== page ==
Diabetes mellitus is a metabolic disorder that affects 450 millions of people in the world. In biomedical area efforts have been focused on the development of new therapeutic strategies and models to treat this disease. In this perspective, marine origin polymers represent a relatively untapped source that can be used in the creation of hydrogels to attend these needs. Algae, for instance, synthesize a wide variety of polymers and smaller compounds with several bioactivity properties. Fucoidan (Fu) is an important example, an underexploited sulfated polysaccharide extracted from the cell wall of brown seaweeds. It has relevant properties namely reducing blood glucose, antioxidant and anti-inflammatory actions. This study intends to assess the biomedical potential of Fu-based hydrogels for diabetes treatment. For that purpose, blended hydrogels were produced combining Fu with agarose (Aga), a polysaccharide derived from the cell wall of red seaweeds, through a thermal crosslinking reaction.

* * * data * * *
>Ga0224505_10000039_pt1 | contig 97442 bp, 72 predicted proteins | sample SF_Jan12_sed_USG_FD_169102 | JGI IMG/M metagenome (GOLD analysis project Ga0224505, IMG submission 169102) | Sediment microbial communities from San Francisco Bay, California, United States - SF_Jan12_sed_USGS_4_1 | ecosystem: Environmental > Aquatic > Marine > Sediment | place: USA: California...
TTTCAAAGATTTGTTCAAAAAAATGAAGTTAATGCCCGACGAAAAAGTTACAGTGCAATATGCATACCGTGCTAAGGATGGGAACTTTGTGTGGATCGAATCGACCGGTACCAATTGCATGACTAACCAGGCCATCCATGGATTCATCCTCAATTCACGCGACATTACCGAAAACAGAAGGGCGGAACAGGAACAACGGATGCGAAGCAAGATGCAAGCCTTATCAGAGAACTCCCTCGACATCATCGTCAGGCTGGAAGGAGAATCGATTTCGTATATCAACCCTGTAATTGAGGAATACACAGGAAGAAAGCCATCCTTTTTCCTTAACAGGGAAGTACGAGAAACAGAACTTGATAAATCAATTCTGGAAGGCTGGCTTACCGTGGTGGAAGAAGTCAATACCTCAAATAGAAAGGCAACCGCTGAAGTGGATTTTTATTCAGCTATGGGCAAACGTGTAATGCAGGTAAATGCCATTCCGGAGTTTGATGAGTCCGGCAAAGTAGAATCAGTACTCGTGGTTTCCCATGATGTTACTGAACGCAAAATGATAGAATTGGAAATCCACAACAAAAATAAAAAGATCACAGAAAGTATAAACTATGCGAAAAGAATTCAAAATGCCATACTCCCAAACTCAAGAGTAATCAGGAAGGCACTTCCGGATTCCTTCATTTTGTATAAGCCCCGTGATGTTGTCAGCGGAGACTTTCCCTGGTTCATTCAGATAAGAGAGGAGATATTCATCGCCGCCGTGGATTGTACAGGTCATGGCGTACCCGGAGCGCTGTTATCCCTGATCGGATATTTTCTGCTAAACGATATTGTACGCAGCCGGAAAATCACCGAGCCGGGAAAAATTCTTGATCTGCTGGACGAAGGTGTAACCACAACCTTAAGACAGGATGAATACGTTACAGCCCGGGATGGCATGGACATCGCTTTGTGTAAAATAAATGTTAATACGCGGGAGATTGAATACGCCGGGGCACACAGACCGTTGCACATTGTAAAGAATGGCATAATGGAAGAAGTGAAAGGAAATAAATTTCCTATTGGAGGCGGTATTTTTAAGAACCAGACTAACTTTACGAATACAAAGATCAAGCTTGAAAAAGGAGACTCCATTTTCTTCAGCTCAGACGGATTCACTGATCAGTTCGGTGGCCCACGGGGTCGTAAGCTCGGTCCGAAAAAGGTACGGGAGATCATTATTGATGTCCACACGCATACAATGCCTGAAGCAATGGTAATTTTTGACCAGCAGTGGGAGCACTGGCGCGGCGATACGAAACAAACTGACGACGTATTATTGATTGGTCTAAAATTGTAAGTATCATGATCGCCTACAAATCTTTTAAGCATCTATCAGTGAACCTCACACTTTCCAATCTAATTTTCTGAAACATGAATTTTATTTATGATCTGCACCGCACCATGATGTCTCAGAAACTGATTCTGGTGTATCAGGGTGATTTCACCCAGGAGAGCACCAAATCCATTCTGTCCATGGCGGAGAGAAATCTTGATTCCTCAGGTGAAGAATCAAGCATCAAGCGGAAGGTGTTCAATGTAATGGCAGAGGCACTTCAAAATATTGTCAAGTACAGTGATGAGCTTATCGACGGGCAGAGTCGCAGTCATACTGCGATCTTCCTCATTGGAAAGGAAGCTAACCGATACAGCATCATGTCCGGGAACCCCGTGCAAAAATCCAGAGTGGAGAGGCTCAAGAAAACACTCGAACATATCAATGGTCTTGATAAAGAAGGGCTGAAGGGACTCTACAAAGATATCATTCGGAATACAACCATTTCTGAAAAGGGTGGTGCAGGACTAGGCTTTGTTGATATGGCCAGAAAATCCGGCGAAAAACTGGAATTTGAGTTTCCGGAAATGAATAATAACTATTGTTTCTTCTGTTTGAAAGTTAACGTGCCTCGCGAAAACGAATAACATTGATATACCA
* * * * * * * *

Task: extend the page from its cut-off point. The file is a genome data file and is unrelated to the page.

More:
The hydrogels AgaFu were obtained from 3 or 5 wt% Fu aqueous solutions and adding 3 or 5 wt% Aga powder, using different proportions (50:50; 70:30 and 40:60). Chemical characterization of blends was addressed by FTIR, 1HNMR and XPS. Moreover, the developed hydrogels were characterized assessing swelling in Dulbecco ́s phosphate buffer solution (DPBS) and Rosewell Park Memorial Institute medium (RPMI medium) for 24 hours and stability in same solutions for 28 days. The rheological behaviour was also characterized by submitting the hydrogels to rotational and oscilatory expirements using parallel plate as geometry. The ability of the developed materials to encapsulate human pancreatic cells in a viable step was assessed using 1.1B4 cell line (2x106 cells/ml) during up to 7 days. The characterization revealed that the obtained AgaFu hydrogels are stable in RPMI medium and PBS for 28 days. The chemical characterization confirmed the presence of the two polymers in the structure of hydrogels, with rheological tests revealing a non-newtonian, viscoelastic behaviour. Furthermore, the biological assessment of culture of pancreatic beta cells into the hydrogels demonstrated that cells tend to form pseudo-islets during the culture period studied. Furthermore, the results suggest that this system could be used for the treatment of type I diabetes mellitus as they sustain beta cells viability and proliferation.